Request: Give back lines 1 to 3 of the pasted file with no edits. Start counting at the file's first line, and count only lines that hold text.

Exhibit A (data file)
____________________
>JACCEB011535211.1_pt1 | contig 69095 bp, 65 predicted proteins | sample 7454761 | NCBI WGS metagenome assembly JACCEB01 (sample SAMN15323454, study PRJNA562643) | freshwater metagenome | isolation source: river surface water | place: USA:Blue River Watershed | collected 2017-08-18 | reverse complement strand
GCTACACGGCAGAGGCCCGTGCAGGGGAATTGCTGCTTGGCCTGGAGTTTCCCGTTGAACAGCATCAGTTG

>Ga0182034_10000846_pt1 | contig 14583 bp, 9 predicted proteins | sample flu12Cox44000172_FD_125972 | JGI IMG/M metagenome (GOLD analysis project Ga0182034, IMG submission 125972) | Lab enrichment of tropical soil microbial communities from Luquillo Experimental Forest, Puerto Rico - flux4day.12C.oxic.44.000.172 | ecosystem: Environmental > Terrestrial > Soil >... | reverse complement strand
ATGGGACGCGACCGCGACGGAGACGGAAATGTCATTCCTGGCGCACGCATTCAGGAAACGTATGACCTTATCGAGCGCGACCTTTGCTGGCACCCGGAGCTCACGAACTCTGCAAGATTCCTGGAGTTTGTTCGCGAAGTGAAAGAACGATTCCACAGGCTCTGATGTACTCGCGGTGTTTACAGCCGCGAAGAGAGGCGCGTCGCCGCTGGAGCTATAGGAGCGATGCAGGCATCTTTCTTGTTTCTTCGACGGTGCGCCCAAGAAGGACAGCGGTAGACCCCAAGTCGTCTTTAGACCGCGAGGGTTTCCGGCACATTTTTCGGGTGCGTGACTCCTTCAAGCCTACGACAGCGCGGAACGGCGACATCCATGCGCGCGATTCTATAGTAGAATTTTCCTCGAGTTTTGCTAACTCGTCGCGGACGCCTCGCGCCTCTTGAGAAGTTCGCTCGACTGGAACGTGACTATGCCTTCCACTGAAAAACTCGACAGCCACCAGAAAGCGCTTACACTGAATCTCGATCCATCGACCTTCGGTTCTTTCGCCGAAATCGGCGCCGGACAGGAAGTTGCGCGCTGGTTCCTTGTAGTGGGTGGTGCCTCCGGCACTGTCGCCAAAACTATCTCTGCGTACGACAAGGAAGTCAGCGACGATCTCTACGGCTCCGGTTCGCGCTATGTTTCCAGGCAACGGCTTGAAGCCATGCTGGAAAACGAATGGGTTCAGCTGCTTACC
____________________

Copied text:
>JACCEB011535211.1_pt1 | contig 69095 bp, 65 predicted proteins | sample 7454761 | NCBI WGS metagenome assembly JACCEB01 (sample SAMN15323454, study PRJNA562643) | freshwater metagenome | isolation source: river surface water | place: USA:Blue River Watershed | collected 2017-08-18 | reverse complement strand
GCTACACGGCAGAGGCCCGTGCAGGGGAATTGCTGCTTGGCCTGGAGTTTCCCGTTGAACAGCATCAGTTG

>Ga0182034_10000846_pt1 | contig 14583 bp, 9 predicted proteins | sample flu12Cox44000172_FD_125972 | JGI IMG/M metagenome (GOLD analysis project Ga0182034, IMG submission 125972) | Lab enrichment of tropical soil microbial communities from Luquillo Experimental Forest, Puerto Rico - flux4day.12C.oxic.44.000.172 | ecosystem: Environmental > Terrestrial > Soil >... | reverse complement strand